What To Pack For Machu Picchu - Without Overpacking
Machu Picchu can be a tricky place to pack for. Machu Picchu is located high in the mountains of Peru, so it tends to be hot to cool and rainy, sometimes all on the same day, depending when you visit.
So, when planning your trip, it can be very tempting to overpack to prepare yourself for absolutely everything.
Depending on the time of year you plan on visiting and your itinerary, there will be different types of clothing and gear you'll need to think about.
No matter when you plan to visit or how long your stay at Machu Picchu is, remember that packing smart and packing light is key to making it comfortable and maximizing your adventure potential.
And with new regulations & restrictions in place, there are quite a few prohibited items on top of a limit to how big your bag can now be entering Machu Picchu.
So from our experience, here are a few of our year-round packing tips to help you prepare for your Machu Picchu adventure without overpacking.
Before breaking out the checklist and looking for your favorite shorts, the first thing you need to consider when planning for Machu Picchu is the time of year you’ll be arriving.
We’ll keep the Geography lecture as short as possible, but being prepared for the seasons is the key to packing smart.
Machu Picchu is near the equator and situated at a pretty high altitude, which means that the seasons follow different patterns than you might be used to.
Instead of your typical 4 seasons, there is a wet season and a dry season.
Maybe even more confusing is the dry season is winter, and the wet season is summer in Machu Picchu.
The dry winter season runs from April through to September and the wet summer season from October through to March.
> October - April is the wet season.
> December - February are generally the rainiest months.
> May - September is the dry season.
There's usually not much rain during the dry seasom, so you can expect clear skies and plenty of sun during the day. With mid-afternoon temperatures reaching mid to high 20C.
However, the night temperature can get quite low, dropping to -0C overnight in the peak months. So if you want to get to Machu Picchu for an early morning visit, you will have to prepare for the chill.
> March - April & September - Mid-November are considered the shoulder months, where the weather gets pretty unpredictable. It could be sunny, it could be wet, it could be cold, it could be all on the same day.
> June - August is prime time for tourism and perfect temperatures for visiting too.
Outside of the chance of torrential rain and wind whipping through the ruins and across the mountains, the temperatures at Machu Picchu are actually pretty moderate & consistent throughout the year, only dropping into minus degrees overnight during the dry season and becoming extremely warm mid-afternoon in the dry seasons.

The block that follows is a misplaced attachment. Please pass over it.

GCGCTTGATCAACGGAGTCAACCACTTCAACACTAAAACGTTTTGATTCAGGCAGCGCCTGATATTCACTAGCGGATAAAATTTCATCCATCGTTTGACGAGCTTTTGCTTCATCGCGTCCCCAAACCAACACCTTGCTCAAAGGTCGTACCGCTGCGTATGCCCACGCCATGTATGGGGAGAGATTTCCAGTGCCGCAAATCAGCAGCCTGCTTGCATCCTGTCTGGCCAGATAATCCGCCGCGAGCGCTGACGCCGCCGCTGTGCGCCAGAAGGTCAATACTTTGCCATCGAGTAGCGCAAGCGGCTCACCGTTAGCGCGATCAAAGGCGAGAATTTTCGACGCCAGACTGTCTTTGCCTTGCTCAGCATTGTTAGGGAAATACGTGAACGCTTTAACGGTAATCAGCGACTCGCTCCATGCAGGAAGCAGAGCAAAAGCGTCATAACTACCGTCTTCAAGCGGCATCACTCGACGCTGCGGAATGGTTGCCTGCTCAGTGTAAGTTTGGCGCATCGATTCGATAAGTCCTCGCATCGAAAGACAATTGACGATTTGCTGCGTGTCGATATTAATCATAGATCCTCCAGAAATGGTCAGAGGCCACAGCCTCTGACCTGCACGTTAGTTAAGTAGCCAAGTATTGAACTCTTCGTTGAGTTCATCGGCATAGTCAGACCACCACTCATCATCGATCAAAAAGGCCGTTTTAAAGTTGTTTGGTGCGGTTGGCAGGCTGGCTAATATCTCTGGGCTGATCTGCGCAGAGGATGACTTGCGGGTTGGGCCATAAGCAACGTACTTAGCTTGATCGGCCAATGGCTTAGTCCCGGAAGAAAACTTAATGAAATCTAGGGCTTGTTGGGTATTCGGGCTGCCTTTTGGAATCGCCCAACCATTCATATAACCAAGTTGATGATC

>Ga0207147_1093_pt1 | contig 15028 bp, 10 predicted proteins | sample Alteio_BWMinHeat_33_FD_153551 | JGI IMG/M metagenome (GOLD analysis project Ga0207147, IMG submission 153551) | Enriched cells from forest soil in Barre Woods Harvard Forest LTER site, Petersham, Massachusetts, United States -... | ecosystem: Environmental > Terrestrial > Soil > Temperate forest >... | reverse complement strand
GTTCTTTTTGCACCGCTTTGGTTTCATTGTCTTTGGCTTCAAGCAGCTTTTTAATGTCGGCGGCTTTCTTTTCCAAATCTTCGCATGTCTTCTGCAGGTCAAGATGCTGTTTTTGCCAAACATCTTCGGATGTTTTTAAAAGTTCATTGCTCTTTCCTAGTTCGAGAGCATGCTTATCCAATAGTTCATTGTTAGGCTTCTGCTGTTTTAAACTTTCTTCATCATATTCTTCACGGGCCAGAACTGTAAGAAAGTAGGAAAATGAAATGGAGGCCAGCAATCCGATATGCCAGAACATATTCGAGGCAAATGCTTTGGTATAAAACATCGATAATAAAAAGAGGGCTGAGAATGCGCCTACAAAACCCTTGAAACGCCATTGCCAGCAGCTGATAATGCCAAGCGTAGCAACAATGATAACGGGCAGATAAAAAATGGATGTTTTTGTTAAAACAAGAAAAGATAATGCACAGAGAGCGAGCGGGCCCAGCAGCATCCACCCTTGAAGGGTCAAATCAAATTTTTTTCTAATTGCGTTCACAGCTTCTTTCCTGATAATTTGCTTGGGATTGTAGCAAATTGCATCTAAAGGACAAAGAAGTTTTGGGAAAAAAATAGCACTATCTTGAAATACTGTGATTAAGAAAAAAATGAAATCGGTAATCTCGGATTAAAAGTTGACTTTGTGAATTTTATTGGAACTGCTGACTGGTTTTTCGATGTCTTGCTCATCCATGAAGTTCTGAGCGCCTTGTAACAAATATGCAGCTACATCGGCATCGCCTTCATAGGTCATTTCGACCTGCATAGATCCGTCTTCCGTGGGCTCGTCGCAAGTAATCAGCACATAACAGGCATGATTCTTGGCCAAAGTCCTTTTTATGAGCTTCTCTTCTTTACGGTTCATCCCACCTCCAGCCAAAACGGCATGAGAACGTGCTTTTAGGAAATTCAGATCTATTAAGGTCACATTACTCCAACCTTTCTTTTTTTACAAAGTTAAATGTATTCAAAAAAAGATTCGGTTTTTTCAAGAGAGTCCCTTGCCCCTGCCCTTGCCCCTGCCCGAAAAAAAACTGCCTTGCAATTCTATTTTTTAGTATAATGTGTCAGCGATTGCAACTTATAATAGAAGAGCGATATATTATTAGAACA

Here is a handy chart to help consider what you are likely to expect with temperatures and likely rainfall when you arrive.
What Do I Need To Pack For Machu Picchu?
Also, keep in mind Machu Picchu opening times are from 6 am - 5.30 pm, so you need to keep in mind what part of the day you will be visiting when you are thinking about packing your clothes.
So, did you book your ticket for an early slot when it’s still likely a little cold, or maybe you will be arriving in the peak afternoon sweltering heat?
Let’s break it up into dry season and wet season, and think about the time of day you booked your ticket for.
Packing For The Dry Season
Packing for the dry season at Machu Picchu will involve less waterproof items, but more warm layers.
Your choice of backpack is essential when visiting Machu Picchu. One of the reasons is, backpacks over 20kg/45lbs are prohibited from being brought into Machu Picchu.
We recommend a comfortable and waterproof daypack when visiting. Just enough to pack some extra layers. Around a 20L capacity would be enough for a Machu Picchu day trip.
Even in the dry season, there is still a risk of rain and wet conditions. So you might want to consider waterproof hiking boots.
You want something lightweight, but considering the terrain & slopes along with the risk of wet weather across the circuits, you will need something to help stabilize your ankles.
Here are the 3 best hiking boots on the market right now.
Waterproof Softshell Jacket:
Something lightweight but also waterproof to cover any possible eventualities.
We don’t recommend spending a fortune on hiking gear. Still, suppose you are interested in great hiking jackets. In that case, Gore-Tex are a fantastic provider of all-weather hiking gear and has some great waterproof collections that are always pretty light and comfortable.
Not just to help with the cool mornings and cold nights, but gloves will keep your hands well protected from the sun.
Anything you use for Spring or Summer hiking would be fine for Machu Picchu for the most part.
Long & Short Sleeve Shirts:
It gets very hot in the sun, but quite cool with the wind, and morning visits in the a.m can be chilly. So it’s best to come prepared for both temperatures. You can always layer up and layer down if you brought the right daypack.